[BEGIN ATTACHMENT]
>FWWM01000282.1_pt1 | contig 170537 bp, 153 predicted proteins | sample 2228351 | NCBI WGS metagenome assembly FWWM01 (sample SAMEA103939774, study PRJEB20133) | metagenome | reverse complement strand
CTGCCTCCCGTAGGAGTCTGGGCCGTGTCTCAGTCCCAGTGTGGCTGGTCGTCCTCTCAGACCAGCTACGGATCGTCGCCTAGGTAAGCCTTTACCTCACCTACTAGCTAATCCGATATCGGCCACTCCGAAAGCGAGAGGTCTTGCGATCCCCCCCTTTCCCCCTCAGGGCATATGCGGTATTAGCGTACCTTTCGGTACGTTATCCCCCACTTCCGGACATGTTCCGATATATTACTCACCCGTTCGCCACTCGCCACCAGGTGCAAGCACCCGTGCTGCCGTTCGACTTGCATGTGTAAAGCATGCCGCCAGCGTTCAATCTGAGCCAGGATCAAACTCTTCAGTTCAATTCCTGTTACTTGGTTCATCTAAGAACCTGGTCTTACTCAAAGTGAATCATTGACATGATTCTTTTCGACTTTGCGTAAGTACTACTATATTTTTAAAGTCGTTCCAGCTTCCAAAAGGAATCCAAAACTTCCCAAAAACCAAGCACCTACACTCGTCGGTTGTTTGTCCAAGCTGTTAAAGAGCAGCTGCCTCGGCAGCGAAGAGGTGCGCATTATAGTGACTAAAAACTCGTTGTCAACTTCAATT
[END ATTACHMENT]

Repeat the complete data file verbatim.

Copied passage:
>FWWM01000282.1_pt1 | contig 170537 bp, 153 predicted proteins | sample 2228351 | NCBI WGS metagenome assembly FWWM01 (sample SAMEA103939774, study PRJEB20133) | metagenome | reverse complement strand
CTGCCTCCCGTAGGAGTCTGGGCCGTGTCTCAGTCCCAGTGTGGCTGGTCGTCCTCTCAGACCAGCTACGGATCGTCGCCTAGGTAAGCCTTTACCTCACCTACTAGCTAATCCGATATCGGCCACTCCGAAAGCGAGAGGTCTTGCGATCCCCCCCTTTCCCCCTCAGGGCATATGCGGTATTAGCGTACCTTTCGGTACGTTATCCCCCACTTCCGGACATGTTCCGATATATTACTCACCCGTTCGCCACTCGCCACCAGGTGCAAGCACCCGTGCTGCCGTTCGACTTGCATGTGTAAAGCATGCCGCCAGCGTTCAATCTGAGCCAGGATCAAACTCTTCAGTTCAATTCCTGTTACTTGGTTCATCTAAGAACCTGGTCTTACTCAAAGTGAATCATTGACATGATTCTTTTCGACTTTGCGTAAGTACTACTATATTTTTAAAGTCGTTCCAGCTTCCAAAAGGAATCCAAAACTTCCCAAAAACCAAGCACCTACACTCGTCGGTTGTTTGTCCAAGCTGTTAAAGAGCAGCTGCCTCGGCAGCGAAGAGGTGCGCATTATAGTGACTAAAAACTCGTTGTCAACTTCAATT